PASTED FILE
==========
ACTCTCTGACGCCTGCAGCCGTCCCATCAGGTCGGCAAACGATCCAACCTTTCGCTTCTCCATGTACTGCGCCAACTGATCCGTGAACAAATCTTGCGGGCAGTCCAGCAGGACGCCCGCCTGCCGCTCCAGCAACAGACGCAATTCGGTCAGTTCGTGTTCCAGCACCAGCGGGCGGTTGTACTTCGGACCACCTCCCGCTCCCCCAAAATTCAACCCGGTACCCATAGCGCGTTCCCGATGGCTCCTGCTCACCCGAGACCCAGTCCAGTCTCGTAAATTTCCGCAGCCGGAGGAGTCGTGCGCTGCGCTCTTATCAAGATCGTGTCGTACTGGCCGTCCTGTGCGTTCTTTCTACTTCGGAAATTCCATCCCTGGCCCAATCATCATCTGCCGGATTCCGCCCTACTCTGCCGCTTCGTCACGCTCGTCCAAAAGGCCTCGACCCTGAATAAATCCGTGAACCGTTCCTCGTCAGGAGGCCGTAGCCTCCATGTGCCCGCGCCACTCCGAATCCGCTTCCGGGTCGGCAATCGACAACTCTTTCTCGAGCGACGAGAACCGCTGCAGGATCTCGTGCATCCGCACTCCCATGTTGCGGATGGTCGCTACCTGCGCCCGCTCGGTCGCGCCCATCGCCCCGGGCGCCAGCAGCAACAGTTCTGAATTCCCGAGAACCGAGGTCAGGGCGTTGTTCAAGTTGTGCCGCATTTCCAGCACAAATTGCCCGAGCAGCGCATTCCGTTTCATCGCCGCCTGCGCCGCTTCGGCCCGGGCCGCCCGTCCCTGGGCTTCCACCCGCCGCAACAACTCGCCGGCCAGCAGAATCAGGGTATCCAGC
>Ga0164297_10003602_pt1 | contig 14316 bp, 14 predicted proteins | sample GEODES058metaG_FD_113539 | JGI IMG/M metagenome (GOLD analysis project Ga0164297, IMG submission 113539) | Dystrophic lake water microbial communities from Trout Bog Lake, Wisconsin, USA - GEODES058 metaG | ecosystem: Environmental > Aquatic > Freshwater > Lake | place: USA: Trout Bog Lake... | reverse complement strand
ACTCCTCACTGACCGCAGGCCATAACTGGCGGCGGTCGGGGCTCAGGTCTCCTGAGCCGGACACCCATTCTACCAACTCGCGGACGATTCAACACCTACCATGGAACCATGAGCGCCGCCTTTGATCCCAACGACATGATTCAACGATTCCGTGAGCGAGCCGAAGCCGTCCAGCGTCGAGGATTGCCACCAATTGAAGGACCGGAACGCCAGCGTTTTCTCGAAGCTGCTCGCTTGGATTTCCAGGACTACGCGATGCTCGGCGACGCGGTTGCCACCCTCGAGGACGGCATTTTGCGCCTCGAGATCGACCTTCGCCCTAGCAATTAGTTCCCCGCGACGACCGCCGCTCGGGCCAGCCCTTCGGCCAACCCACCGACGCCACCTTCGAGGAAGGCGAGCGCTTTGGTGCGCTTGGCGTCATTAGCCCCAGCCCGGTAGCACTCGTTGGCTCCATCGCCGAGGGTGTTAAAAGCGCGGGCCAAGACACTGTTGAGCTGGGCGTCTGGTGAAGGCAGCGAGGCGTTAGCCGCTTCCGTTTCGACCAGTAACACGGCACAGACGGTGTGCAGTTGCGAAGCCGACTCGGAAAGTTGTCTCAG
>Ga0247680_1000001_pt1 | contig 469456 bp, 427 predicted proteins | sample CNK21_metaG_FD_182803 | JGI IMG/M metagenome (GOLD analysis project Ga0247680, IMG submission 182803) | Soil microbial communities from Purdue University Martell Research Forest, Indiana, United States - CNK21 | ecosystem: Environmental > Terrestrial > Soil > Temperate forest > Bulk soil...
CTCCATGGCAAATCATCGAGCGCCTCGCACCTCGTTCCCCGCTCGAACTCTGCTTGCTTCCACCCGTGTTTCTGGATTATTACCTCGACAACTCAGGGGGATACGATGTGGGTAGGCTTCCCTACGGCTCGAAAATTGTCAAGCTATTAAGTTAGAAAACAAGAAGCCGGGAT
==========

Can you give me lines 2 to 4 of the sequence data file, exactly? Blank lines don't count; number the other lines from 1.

>Ga0164297_10003602_pt1 | contig 14316 bp, 14 predicted proteins | sample GEODES058metaG_FD_113539 | JGI IMG/M metagenome (GOLD analysis project Ga0164297, IMG submission 113539) | Dystrophic lake water microbial communities from Trout Bog Lake, Wisconsin, USA - GEODES058 metaG | ecosystem: Environmental > Aquatic > Freshwater > Lake | place: USA: Trout Bog Lake... | reverse complement strand
ACTCCTCACTGACCGCAGGCCATAACTGGCGGCGGTCGGGGCTCAGGTCTCCTGAGCCGGACACCCATTCTACCAACTCGCGGACGATTCAACACCTACCATGGAACCATGAGCGCCGCCTTTGATCCCAACGACATGATTCAACGATTCCGTGAGCGAGCCGAAGCCGTCCAGCGTCGAGGATTGCCACCAATTGAAGGACCGGAACGCCAGCGTTTTCTCGAAGCTGCTCGCTTGGATTTCCAGGACTACGCGATGCTCGGCGACGCGGTTGCCACCCTCGAGGACGGCATTTTGCGCCTCGAGATCGACCTTCGCCCTAGCAATTAGTTCCCCGCGACGACCGCCGCTCGGGCCAGCCCTTCGGCCAACCCACCGACGCCACCTTCGAGGAAGGCGAGCGCTTTGGTGCGCTTGGCGTCATTAGCCCCAGCCCGGTAGCACTCGTTGGCTCCATCGCCGAGGGTGTTAAAAGCGCGGGCCAAGACACTGTTGAGCTGGGCGTCTGGTGAAGGCAGCGAGGCGTTAGCCGCTTCCGTTTCGACCAGTAACACGGCACAGACGGTGTGCAGTTGCGAAGCCGACTCGGAAAGTTGTCTCAG
>Ga0247680_1000001_pt1 | contig 469456 bp, 427 predicted proteins | sample CNK21_metaG_FD_182803 | JGI IMG/M metagenome (GOLD analysis project Ga0247680, IMG submission 182803) | Soil microbial communities from Purdue University Martell Research Forest, Indiana, United States - CNK21 | ecosystem: Environmental > Terrestrial > Soil > Temperate forest > Bulk soil...